Let's just call it emo

Scary Kids Scaring Kids + Dear Hunter, Axis, August 30, 2007
By MATT ASHARE  |  September 4, 2007
Scary Kids Scaring Kids

The scariest thing about Scary Kids Scaring Kids is keyboardist Pouyan Afkary —specifically the spastic dance moves he engages in when he’s not playing his Yamaha. Careering about the stage, arms flailing, feet kicking, he nearly took out a roadie last Thursday at Axis, where the band shared a bill with the Dear Hunter. Simply grabbing a bottled water from the drum riser occasioned a karate chop followed by some slapdash shadowboxing. All of which kept the energy level high as stationary singer Tyson Stevens stood, right leg up on a vocal monitor, slowly wearing a hole in the knee of his black jeans.

In another day and age, Scary Kids would have been a metal band (they’re signed to Immortal, the label that launched Korn): guitarists DJ Wilson and Chad Crawford have the chops for it, and so does drummer Justin Salter, who pulled double-kick fills with just one bass drum. Instead, the metal is tempered by a sensitive Stevens singing, as he intimated in “My Darkest Hour,” with heart in hand — a manchild “tired and broken,” imploring, “My only hope is to take back what you’ve stolen.” The riffs are there, but only to support earnest soul searching punctuated by the occasional bloodcurdling scream at the end of a particularly painful song. Most of the Kids set was given over to “new” songs, from a homonymous album that had come out just two days earlier. But there were no apologies: Afkary reassured the crowd that they could stream the album for free on MySpace. And most, it seemed, already had.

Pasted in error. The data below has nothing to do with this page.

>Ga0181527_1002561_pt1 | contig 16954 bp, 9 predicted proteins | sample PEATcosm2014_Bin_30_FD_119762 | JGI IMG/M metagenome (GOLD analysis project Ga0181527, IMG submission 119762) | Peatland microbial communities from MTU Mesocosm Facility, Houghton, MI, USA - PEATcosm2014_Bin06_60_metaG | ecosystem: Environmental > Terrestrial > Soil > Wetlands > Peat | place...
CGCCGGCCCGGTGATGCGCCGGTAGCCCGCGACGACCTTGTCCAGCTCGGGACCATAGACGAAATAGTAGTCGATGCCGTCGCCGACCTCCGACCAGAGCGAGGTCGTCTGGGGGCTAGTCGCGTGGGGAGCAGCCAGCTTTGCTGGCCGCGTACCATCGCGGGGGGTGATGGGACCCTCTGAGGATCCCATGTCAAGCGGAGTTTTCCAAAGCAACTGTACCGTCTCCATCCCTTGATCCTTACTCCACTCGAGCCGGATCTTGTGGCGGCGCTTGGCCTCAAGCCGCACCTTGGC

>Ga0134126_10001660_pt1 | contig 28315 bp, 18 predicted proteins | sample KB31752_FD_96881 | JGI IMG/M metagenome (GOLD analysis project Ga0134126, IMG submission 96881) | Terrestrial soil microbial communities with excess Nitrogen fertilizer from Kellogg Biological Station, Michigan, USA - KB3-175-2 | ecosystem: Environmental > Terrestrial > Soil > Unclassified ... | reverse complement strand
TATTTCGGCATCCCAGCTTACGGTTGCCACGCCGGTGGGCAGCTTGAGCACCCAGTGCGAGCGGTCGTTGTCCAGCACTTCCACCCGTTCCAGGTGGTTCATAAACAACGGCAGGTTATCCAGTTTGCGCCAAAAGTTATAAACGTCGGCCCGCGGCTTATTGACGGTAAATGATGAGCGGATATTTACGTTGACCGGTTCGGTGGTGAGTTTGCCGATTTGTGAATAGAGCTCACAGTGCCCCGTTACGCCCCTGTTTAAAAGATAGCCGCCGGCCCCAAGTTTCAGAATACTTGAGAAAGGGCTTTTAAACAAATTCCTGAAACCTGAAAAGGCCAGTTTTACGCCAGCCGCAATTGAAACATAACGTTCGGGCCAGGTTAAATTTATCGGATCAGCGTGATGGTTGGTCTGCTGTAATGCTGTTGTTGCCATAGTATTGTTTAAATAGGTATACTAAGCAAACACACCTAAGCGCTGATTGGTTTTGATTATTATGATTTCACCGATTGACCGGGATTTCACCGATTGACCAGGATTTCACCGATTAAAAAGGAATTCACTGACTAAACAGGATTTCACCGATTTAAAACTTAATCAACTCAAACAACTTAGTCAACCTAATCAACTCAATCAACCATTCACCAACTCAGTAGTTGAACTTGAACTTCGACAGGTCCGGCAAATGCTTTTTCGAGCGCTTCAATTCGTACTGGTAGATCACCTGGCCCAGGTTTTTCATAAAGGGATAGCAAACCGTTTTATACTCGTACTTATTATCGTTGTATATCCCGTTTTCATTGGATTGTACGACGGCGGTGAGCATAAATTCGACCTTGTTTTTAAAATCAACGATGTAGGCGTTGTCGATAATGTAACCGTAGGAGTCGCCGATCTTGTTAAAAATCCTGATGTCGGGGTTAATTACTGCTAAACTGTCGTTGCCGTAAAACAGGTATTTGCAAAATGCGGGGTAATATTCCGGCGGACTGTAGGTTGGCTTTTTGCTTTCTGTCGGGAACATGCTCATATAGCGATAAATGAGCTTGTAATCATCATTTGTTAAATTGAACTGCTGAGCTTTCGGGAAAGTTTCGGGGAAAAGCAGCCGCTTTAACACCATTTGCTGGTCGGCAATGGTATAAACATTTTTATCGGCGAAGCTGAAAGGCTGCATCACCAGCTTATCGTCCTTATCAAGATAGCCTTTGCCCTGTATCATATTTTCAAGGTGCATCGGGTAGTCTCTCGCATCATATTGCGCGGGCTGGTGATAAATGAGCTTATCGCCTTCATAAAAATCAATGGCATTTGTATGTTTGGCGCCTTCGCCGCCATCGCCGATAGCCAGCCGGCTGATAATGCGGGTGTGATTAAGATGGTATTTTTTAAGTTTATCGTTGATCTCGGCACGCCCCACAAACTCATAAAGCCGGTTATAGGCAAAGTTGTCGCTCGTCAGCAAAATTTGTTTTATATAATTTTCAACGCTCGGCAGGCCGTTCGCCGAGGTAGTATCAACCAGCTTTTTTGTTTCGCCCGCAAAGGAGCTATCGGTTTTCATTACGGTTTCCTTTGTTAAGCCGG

A keyboard player and a penchant for heroic introspection at anthemic levels — let’s just call it “emo” — is all that linked Scary Kids to the Dear Hunter, a band led by former Receiving End of Sirens member Casey Crescenzo. The Dear Hunter are more indie than metal (shorter hair, scruffier beards) and more prog than either, with Crescenzo’s complex arrangements driving the guilt-ridden “Red Hands” from a piano-laced whisper to a guitar-driven scream. “Even if you never strayed from me/I’d question your fidelity,” he raged. For a moment, young couples stared at each other with new understanding. Then they resumed their fist pumping.

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  Topics: Live Reviews , The Receiving End of Sirens, Scary Kids Scaring Kids, Casey Crescenzo
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